other perspectives and knowledge not contained in the science of the west help to widen the
worldview of people and also help in understanding the relationship between the earth and the
environment. When this incorporation is done, there is a potential possibility of resolving social,
cultural and most importantly the environmental crises that have a general impact on all
humanity. According to Kawagley & Barnhardt (1998), a rich knowledge can be got if the
incorporation of indigenous knowledge is done to western science and much solution facing
humanity will be solved.
Indigenous knowledge of Fijian and the Samoan also has a major implication on English
language arts. A great example is the interpretation of stories. The meaning of story as defined
from first principles is different too as it is taught in the English language arts. To the Fijians and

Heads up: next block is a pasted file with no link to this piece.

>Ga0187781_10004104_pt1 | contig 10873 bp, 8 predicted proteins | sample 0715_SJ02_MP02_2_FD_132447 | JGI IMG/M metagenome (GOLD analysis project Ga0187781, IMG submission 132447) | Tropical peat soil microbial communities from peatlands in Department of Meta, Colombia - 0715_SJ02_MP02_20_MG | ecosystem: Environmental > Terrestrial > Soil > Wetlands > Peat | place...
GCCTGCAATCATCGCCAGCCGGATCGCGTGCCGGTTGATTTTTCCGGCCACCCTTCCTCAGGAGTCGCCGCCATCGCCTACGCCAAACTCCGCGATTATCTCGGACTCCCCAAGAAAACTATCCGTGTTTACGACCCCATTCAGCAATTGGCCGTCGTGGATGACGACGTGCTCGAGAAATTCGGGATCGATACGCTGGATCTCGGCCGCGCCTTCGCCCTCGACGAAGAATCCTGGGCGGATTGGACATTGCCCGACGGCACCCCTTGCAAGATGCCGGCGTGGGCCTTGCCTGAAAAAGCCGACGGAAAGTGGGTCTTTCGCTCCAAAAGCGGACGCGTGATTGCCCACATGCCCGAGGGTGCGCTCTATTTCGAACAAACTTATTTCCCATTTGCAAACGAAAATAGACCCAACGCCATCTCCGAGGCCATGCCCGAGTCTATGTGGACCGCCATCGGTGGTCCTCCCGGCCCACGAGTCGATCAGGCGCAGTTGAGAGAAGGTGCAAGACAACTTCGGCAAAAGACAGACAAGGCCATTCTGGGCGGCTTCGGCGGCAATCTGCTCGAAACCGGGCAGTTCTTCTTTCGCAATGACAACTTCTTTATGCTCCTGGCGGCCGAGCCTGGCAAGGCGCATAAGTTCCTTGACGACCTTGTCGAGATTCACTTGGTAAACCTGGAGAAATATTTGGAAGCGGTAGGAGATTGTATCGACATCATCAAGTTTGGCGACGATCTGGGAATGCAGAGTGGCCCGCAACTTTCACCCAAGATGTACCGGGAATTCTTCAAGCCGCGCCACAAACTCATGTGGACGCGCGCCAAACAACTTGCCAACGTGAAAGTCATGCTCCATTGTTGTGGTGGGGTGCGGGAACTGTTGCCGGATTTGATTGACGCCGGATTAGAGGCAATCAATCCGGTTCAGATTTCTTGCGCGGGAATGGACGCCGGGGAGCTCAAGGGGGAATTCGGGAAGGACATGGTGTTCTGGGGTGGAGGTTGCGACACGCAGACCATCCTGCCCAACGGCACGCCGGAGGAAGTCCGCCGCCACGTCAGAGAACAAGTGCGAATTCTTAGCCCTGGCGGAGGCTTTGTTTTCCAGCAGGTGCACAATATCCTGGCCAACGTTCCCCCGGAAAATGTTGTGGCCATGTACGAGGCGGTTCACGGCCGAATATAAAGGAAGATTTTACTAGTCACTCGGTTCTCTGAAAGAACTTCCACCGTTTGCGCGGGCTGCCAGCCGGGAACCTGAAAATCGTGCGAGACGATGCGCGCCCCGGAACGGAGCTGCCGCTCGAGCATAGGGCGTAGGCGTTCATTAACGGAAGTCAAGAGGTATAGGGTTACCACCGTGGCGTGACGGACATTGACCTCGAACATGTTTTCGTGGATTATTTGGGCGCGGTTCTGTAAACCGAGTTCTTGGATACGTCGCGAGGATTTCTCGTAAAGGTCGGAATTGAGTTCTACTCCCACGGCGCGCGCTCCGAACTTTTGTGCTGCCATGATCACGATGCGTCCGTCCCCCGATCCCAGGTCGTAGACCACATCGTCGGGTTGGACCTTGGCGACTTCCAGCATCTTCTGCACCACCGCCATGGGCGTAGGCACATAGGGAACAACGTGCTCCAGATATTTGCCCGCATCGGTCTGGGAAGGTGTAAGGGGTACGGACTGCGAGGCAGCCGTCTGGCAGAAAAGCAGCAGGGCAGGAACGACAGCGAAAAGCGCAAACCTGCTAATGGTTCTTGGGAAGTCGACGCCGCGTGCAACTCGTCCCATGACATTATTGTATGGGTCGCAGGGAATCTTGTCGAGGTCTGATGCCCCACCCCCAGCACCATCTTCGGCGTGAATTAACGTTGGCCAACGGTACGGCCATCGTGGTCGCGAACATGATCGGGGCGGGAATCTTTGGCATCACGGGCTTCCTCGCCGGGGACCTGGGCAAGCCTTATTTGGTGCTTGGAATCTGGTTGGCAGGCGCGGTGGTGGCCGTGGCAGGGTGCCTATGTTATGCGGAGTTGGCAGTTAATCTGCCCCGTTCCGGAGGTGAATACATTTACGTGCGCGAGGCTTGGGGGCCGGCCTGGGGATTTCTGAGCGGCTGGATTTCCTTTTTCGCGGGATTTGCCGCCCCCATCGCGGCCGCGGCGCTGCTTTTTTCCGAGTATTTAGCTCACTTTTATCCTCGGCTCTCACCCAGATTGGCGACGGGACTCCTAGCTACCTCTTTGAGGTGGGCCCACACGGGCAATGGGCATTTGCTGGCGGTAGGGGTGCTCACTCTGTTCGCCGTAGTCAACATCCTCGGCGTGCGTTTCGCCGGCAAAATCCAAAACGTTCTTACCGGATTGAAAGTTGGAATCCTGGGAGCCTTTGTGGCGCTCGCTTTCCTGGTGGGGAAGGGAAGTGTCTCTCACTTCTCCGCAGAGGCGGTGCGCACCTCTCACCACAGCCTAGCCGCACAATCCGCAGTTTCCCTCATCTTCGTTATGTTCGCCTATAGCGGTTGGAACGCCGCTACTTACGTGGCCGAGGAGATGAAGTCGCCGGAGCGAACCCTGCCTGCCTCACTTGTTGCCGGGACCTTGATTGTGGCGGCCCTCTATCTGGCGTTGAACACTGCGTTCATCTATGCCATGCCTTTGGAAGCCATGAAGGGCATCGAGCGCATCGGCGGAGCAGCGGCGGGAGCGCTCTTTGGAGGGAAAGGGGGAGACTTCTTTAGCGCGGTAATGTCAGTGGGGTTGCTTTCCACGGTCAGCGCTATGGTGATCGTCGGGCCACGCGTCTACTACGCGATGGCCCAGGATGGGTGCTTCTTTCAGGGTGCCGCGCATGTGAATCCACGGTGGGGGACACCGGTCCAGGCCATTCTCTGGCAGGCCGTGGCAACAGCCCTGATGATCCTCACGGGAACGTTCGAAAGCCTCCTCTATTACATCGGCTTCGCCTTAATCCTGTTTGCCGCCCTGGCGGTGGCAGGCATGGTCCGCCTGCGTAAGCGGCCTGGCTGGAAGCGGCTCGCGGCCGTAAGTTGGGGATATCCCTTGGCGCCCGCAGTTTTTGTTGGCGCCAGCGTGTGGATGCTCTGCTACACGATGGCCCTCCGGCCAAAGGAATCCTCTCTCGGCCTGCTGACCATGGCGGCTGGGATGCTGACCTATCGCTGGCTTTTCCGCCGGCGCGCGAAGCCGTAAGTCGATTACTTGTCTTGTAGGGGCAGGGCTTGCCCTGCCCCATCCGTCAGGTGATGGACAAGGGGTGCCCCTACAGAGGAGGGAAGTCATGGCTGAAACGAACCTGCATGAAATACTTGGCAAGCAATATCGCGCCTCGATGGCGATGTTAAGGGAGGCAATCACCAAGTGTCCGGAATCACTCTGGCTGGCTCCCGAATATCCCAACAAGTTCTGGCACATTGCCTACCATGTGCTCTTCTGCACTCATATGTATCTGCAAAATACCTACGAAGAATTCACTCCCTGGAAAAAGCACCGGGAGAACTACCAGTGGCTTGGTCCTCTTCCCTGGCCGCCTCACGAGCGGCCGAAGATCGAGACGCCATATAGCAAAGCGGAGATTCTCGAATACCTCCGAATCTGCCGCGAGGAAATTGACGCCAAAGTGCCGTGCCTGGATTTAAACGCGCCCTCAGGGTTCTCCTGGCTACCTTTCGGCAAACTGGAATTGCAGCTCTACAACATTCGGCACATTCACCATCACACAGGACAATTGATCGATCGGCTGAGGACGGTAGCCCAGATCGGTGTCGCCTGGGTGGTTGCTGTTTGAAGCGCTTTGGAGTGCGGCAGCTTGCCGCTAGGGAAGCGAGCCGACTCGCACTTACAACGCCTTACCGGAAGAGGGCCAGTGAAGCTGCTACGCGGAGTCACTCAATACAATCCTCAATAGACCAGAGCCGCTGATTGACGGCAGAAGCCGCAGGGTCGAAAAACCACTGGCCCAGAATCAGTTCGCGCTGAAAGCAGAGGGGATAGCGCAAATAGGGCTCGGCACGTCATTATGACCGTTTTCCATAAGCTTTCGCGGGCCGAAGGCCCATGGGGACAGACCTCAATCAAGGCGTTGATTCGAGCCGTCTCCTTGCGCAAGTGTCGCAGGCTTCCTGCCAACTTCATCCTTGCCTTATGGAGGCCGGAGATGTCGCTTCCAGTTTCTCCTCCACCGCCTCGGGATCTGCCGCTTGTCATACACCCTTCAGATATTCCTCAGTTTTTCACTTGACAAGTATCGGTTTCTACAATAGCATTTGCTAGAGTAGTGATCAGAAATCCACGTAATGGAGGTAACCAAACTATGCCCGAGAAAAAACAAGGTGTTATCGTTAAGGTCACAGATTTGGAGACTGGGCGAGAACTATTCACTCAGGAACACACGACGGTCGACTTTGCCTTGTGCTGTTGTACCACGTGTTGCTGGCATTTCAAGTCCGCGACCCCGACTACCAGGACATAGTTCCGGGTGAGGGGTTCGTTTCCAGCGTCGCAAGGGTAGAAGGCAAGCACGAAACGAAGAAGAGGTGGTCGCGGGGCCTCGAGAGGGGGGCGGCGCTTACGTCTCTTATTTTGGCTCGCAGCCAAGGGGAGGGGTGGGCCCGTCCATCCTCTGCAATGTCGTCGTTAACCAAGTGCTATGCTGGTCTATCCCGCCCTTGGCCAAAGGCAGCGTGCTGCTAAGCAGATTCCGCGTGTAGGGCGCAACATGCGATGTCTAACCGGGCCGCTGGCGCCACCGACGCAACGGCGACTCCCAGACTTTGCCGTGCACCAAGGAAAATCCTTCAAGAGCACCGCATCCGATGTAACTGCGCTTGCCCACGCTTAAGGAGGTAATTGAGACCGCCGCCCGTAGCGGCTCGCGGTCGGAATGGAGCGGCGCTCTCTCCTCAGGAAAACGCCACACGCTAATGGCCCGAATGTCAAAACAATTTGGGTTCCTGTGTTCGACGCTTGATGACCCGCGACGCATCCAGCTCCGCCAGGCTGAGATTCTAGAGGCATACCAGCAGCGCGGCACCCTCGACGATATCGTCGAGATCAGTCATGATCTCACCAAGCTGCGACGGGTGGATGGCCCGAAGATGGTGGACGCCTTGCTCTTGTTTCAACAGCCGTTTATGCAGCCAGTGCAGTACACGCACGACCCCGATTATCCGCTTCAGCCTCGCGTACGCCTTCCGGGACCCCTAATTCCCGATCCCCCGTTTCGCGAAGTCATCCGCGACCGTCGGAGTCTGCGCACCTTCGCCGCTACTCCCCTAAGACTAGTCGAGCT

the Samoans, stories refer to narratives which are mostly presented orally in the traditional
context. They are used in teaching skills, conveying news, explaining the natural worlds,
recording the cultural histories and most importantly to transmit cultural values and morals. The
stories have become the evolving part of the indigenous culture and this is evidenced by
storytellers creating spoken words and even music. Inclusion of indigenous literature in the
modern English language arts is understood to be very important because it provides a platform
from which literature originates.
The integration of the indigenous knowledge of the Samoan and the Fijian in all areas of
curricular is relevant and culturally responsive and it has ensured success for many students who
are conservative of their cultures. The inclusion of first people’s principles is, however, more
culturally relevant and is absolutely necessary for increasing the understanding of what is taught